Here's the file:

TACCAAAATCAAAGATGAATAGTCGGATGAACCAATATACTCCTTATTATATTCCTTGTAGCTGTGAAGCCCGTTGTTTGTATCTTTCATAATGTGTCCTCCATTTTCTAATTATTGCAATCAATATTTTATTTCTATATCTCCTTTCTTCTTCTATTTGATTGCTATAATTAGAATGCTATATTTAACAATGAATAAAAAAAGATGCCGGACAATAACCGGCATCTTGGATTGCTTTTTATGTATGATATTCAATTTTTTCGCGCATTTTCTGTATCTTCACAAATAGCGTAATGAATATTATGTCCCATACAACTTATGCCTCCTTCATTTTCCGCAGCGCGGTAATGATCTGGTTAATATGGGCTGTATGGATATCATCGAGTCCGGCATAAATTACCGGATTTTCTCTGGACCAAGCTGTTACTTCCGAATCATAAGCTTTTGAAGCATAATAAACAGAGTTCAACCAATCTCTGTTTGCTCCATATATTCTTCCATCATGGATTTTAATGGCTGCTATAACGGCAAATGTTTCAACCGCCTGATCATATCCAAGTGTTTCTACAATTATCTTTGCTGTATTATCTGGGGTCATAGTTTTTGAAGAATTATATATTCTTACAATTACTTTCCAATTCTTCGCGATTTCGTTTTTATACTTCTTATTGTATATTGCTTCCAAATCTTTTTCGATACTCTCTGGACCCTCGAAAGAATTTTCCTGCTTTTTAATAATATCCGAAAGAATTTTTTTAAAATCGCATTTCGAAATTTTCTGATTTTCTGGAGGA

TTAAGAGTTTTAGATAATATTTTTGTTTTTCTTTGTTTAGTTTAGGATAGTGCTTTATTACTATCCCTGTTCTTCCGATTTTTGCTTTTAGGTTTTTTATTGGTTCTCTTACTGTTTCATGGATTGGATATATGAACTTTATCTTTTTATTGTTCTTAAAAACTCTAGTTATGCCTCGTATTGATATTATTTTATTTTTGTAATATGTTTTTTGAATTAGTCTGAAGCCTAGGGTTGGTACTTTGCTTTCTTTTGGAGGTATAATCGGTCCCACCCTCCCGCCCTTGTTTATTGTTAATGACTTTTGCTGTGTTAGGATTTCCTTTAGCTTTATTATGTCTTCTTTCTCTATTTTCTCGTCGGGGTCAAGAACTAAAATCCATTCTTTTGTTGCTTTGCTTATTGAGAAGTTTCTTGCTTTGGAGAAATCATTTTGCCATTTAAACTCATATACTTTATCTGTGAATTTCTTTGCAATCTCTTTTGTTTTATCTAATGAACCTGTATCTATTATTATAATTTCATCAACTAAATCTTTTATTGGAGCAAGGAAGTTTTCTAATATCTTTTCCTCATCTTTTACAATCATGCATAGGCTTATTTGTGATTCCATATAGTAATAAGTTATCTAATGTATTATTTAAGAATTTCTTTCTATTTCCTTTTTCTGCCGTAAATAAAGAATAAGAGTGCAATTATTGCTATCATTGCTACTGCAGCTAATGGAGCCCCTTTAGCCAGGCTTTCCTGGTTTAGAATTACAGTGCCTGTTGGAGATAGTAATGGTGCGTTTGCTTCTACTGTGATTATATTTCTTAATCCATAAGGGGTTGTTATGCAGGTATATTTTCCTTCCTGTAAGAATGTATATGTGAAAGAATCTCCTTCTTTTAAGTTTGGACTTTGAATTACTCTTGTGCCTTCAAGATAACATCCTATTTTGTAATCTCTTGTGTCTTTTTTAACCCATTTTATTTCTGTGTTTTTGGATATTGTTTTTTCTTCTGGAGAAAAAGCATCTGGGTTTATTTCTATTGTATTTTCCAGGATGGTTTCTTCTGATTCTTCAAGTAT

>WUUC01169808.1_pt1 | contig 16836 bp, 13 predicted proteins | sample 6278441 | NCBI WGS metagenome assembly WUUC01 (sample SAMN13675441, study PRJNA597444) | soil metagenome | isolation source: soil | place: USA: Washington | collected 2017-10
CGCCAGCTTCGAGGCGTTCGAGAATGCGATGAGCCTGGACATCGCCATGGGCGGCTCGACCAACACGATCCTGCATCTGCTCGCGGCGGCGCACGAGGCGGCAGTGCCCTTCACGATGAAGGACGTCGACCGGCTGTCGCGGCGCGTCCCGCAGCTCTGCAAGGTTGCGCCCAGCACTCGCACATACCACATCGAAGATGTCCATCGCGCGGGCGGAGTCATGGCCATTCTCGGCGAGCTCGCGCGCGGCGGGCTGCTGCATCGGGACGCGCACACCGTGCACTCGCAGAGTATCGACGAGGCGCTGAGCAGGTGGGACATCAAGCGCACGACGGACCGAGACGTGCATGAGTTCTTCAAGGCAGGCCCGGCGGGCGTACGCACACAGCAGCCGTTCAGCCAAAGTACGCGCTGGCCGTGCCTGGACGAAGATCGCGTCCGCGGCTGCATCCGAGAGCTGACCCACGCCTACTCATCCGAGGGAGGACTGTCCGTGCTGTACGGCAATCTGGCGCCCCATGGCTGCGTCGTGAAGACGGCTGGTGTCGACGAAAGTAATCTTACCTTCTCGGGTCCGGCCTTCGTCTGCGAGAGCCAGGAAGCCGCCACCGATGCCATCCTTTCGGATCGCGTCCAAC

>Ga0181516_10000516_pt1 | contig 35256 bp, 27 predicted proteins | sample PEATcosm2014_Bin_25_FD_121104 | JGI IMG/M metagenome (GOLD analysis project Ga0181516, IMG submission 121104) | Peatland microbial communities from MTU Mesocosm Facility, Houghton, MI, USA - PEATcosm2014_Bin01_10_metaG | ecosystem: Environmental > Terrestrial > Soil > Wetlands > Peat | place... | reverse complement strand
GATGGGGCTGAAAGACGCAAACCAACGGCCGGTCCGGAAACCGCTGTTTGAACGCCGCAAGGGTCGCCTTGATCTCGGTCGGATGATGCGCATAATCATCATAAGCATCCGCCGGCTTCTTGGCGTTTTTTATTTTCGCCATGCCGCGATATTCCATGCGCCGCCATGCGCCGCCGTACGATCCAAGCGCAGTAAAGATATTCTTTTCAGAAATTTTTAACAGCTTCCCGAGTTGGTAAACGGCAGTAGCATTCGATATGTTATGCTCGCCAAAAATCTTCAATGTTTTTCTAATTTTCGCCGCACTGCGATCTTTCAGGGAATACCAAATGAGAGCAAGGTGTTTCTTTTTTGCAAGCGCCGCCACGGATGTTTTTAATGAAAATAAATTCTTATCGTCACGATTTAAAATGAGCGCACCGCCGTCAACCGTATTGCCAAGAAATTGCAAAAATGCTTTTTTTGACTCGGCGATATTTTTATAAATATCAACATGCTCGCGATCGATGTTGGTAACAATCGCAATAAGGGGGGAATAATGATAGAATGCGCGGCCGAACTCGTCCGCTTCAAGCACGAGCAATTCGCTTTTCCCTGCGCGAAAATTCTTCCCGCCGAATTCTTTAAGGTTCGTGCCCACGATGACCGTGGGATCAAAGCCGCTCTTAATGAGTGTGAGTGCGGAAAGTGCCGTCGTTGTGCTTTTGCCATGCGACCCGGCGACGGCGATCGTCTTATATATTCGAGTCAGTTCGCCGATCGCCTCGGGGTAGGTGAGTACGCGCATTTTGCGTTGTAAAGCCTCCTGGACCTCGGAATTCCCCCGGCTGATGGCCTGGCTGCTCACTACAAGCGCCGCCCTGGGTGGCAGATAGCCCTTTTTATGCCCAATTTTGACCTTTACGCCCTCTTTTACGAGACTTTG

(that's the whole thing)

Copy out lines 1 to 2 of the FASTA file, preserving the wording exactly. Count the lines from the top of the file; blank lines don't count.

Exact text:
TACCAAAATCAAAGATGAATAGTCGGATGAACCAATATACTCCTTATTATATTCCTTGTAGCTGTGAAGCCCGTTGTTTGTATCTTTCATAATGTGTCCTCCATTTTCTAATTATTGCAATCAATATTTTATTTCTATATCTCCTTTCTTCTTCTATTTGATTGCTATAATTAGAATGCTATATTTAACAATGAATAAAAAAAGATGCCGGACAATAACCGGCATCTTGGATTGCTTTTTATGTATGATATTCAATTTTTTCGCGCATTTTCTGTATCTTCACAAATAGCGTAATGAATATTATGTCCCATACAACTTATGCCTCCTTCATTTTCCGCAGCGCGGTAATGATCTGGTTAATATGGGCTGTATGGATATCATCGAGTCCGGCATAAATTACCGGATTTTCTCTGGACCAAGCTGTTACTTCCGAATCATAAGCTTTTGAAGCATAATAAACAGAGTTCAACCAATCTCTGTTTGCTCCATATATTCTTCCATCATGGATTTTAATGGCTGCTATAACGGCAAATGTTTCAACCGCCTGATCATATCCAAGTGTTTCTACAATTATCTTTGCTGTATTATCTGGGGTCATAGTTTTTGAAGAATTATATATTCTTACAATTACTTTCCAATTCTTCGCGATTTCGTTTTTATACTTCTTATTGTATATTGCTTCCAAATCTTTTTCGATACTCTCTGGACCCTCGAAAGAATTTTCCTGCTTTTTAATAATATCCGAAAGAATTTTTTTAAAATCGCATTTCGAAATTTTCTGATTTTCTGGAGGA

TTAAGAGTTTTAGATAATATTTTTGTTTTTCTTTGTTTAGTTTAGGATAGTGCTTTATTACTATCCCTGTTCTTCCGATTTTTGCTTTTAGGTTTTTTATTGGTTCTCTTACTGTTTCATGGATTGGATATATGAACTTTATCTTTTTATTGTTCTTAAAAACTCTAGTTATGCCTCGTATTGATATTATTTTATTTTTGTAATATGTTTTTTGAATTAGTCTGAAGCCTAGGGTTGGTACTTTGCTTTCTTTTGGAGGTATAATCGGTCCCACCCTCCCGCCCTTGTTTATTGTTAATGACTTTTGCTGTGTTAGGATTTCCTTTAGCTTTATTATGTCTTCTTTCTCTATTTTCTCGTCGGGGTCAAGAACTAAAATCCATTCTTTTGTTGCTTTGCTTATTGAGAAGTTTCTTGCTTTGGAGAAATCATTTTGCCATTTAAACTCATATACTTTATCTGTGAATTTCTTTGCAATCTCTTTTGTTTTATCTAATGAACCTGTATCTATTATTATAATTTCATCAACTAAATCTTTTATTGGAGCAAGGAAGTTTTCTAATATCTTTTCCTCATCTTTTACAATCATGCATAGGCTTATTTGTGATTCCATATAGTAATAAGTTATCTAATGTATTATTTAAGAATTTCTTTCTATTTCCTTTTTCTGCCGTAAATAAAGAATAAGAGTGCAATTATTGCTATCATTGCTACTGCAGCTAATGGAGCCCCTTTAGCCAGGCTTTCCTGGTTTAGAATTACAGTGCCTGTTGGAGATAGTAATGGTGCGTTTGCTTCTACTGTGATTATATTTCTTAATCCATAAGGGGTTGTTATGCAGGTATATTTTCCTTCCTGTAAGAATGTATATGTGAAAGAATCTCCTTCTTTTAAGTTTGGACTTTGAATTACTCTTGTGCCTTCAAGATAACATCCTATTTTGTAATCTCTTGTGTCTTTTTTAACCCATTTTATTTCTGTGTTTTTGGATATTGTTTTTTCTTCTGGAGAAAAAGCATCTGGGTTTATTTCTATTGTATTTTCCAGGATGGTTTCTTCTGATTCTTCAAGTAT